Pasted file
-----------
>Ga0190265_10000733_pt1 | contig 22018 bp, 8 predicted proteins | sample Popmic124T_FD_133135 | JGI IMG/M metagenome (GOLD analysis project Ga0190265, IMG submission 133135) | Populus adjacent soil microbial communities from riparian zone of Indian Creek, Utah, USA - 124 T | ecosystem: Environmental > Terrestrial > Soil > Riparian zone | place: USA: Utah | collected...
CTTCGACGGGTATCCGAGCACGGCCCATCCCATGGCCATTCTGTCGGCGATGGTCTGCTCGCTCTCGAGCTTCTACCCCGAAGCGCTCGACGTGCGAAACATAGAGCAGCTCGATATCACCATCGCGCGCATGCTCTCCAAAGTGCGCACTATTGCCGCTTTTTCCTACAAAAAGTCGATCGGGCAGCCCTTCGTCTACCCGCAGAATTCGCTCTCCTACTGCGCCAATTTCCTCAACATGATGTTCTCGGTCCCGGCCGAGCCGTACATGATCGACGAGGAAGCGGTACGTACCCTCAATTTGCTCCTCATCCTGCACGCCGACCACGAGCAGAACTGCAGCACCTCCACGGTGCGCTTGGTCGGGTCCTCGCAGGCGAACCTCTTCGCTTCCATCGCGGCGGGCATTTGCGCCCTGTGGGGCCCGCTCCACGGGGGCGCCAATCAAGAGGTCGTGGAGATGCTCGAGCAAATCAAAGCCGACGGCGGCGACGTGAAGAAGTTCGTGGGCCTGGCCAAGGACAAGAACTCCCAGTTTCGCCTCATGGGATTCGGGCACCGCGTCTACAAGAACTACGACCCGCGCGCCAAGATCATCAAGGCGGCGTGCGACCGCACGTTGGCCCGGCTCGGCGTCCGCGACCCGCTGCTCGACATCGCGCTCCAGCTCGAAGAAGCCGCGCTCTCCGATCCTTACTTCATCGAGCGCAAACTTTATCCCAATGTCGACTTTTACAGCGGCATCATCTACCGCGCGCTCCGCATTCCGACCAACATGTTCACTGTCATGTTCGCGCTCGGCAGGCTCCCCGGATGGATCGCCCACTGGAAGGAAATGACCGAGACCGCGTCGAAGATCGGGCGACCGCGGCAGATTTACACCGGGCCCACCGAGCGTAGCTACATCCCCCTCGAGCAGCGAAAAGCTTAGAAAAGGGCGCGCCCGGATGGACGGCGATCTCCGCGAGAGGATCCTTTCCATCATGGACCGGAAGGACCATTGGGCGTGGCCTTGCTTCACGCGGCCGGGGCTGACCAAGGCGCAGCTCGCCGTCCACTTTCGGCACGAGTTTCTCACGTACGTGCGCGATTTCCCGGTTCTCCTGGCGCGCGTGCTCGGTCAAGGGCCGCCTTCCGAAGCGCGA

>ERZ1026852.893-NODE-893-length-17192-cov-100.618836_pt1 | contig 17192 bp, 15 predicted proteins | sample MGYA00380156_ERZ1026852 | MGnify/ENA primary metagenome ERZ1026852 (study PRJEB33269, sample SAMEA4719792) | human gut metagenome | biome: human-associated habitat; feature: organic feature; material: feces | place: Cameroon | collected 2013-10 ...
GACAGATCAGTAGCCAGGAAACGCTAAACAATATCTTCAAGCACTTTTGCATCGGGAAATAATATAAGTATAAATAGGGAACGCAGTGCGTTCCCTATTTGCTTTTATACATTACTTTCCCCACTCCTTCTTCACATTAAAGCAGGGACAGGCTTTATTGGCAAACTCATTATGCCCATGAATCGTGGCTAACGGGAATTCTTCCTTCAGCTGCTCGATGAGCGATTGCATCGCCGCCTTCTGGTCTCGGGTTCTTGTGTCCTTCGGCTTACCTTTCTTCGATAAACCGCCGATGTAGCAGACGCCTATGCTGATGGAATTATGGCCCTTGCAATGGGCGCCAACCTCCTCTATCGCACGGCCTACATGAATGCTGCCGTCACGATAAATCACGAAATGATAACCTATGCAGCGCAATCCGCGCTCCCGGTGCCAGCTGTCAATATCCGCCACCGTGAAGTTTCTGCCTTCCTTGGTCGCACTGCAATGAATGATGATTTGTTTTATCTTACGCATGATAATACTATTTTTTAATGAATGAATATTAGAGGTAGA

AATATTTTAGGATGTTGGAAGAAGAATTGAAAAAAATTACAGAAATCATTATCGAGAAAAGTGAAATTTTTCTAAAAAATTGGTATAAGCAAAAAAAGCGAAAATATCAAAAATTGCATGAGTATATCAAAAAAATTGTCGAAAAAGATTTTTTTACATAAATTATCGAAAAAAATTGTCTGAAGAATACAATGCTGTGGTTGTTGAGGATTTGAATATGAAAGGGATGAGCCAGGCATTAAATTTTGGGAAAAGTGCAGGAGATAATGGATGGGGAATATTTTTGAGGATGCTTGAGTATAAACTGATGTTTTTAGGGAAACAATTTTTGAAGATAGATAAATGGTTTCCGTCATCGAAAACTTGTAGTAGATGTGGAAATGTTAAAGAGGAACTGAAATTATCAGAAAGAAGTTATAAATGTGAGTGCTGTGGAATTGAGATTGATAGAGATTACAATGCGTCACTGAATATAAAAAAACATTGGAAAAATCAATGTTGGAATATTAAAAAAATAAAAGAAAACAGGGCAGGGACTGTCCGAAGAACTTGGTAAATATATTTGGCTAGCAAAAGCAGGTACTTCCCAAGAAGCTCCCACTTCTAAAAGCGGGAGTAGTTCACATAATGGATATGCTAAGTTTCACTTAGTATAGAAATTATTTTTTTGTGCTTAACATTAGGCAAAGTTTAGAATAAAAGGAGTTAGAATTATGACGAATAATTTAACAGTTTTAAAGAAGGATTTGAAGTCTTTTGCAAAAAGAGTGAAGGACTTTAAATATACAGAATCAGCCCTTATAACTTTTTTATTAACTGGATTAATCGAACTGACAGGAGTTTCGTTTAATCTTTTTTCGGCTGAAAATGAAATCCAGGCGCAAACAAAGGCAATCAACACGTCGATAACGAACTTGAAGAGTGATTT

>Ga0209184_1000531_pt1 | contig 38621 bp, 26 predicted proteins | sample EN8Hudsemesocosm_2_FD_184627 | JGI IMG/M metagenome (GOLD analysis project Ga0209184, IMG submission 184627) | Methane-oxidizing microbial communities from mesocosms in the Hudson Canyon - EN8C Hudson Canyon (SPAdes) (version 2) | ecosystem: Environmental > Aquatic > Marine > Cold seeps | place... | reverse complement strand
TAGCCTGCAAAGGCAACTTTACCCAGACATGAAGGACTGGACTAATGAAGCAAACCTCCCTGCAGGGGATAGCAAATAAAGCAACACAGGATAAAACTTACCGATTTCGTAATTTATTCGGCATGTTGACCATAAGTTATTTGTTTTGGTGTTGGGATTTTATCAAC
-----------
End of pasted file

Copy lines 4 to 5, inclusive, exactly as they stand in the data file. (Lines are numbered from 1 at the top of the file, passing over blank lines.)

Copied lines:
GACAGATCAGTAGCCAGGAAACGCTAAACAATATCTTCAAGCACTTTTGCATCGGGAAATAATATAAGTATAAATAGGGAACGCAGTGCGTTCCCTATTTGCTTTTATACATTACTTTCCCCACTCCTTCTTCACATTAAAGCAGGGACAGGCTTTATTGGCAAACTCATTATGCCCATGAATCGTGGCTAACGGGAATTCTTCCTTCAGCTGCTCGATGAGCGATTGCATCGCCGCCTTCTGGTCTCGGGTTCTTGTGTCCTTCGGCTTACCTTTCTTCGATAAACCGCCGATGTAGCAGACGCCTATGCTGATGGAATTATGGCCCTTGCAATGGGCGCCAACCTCCTCTATCGCACGGCCTACATGAATGCTGCCGTCACGATAAATCACGAAATGATAACCTATGCAGCGCAATCCGCGCTCCCGGTGCCAGCTGTCAATATCCGCCACCGTGAAGTTTCTGCCTTCCTTGGTCGCACTGCAATGAATGATGATTTGTTTTATCTTACGCATGATAATACTATTTTTTAATGAATGAATATTAGAGGTAGA

AATATTTTAGGATGTTGGAAGAAGAATTGAAAAAAATTACAGAAATCATTATCGAGAAAAGTGAAATTTTTCTAAAAAATTGGTATAAGCAAAAAAAGCGAAAATATCAAAAATTGCATGAGTATATCAAAAAAATTGTCGAAAAAGATTTTTTTACATAAATTATCGAAAAAAATTGTCTGAAGAATACAATGCTGTGGTTGTTGAGGATTTGAATATGAAAGGGATGAGCCAGGCATTAAATTTTGGGAAAAGTGCAGGAGATAATGGATGGGGAATATTTTTGAGGATGCTTGAGTATAAACTGATGTTTTTAGGGAAACAATTTTTGAAGATAGATAAATGGTTTCCGTCATCGAAAACTTGTAGTAGATGTGGAAATGTTAAAGAGGAACTGAAATTATCAGAAAGAAGTTATAAATGTGAGTGCTGTGGAATTGAGATTGATAGAGATTACAATGCGTCACTGAATATAAAAAAACATTGGAAAAATCAATGTTGGAATATTAAAAAAATAAAAGAAAACAGGGCAGGGACTGTCCGAAGAACTTGGTAAATATATTTGGCTAGCAAAAGCAGGTACTTCCCAAGAAGCTCCCACTTCTAAAAGCGGGAGTAGTTCACATAATGGATATGCTAAGTTTCACTTAGTATAGAAATTATTTTTTTGTGCTTAACATTAGGCAAAGTTTAGAATAAAAGGAGTTAGAATTATGACGAATAATTTAACAGTTTTAAAGAAGGATTTGAAGTCTTTTGCAAAAAGAGTGAAGGACTTTAAATATACAGAATCAGCCCTTATAACTTTTTTATTAACTGGATTAATCGAACTGACAGGAGTTTCGTTTAATCTTTTTTCGGCTGAAAATGAAATCCAGGCGCAAACAAAGGCAATCAACACGTCGATAACGAACTTGAAGAGTGATTT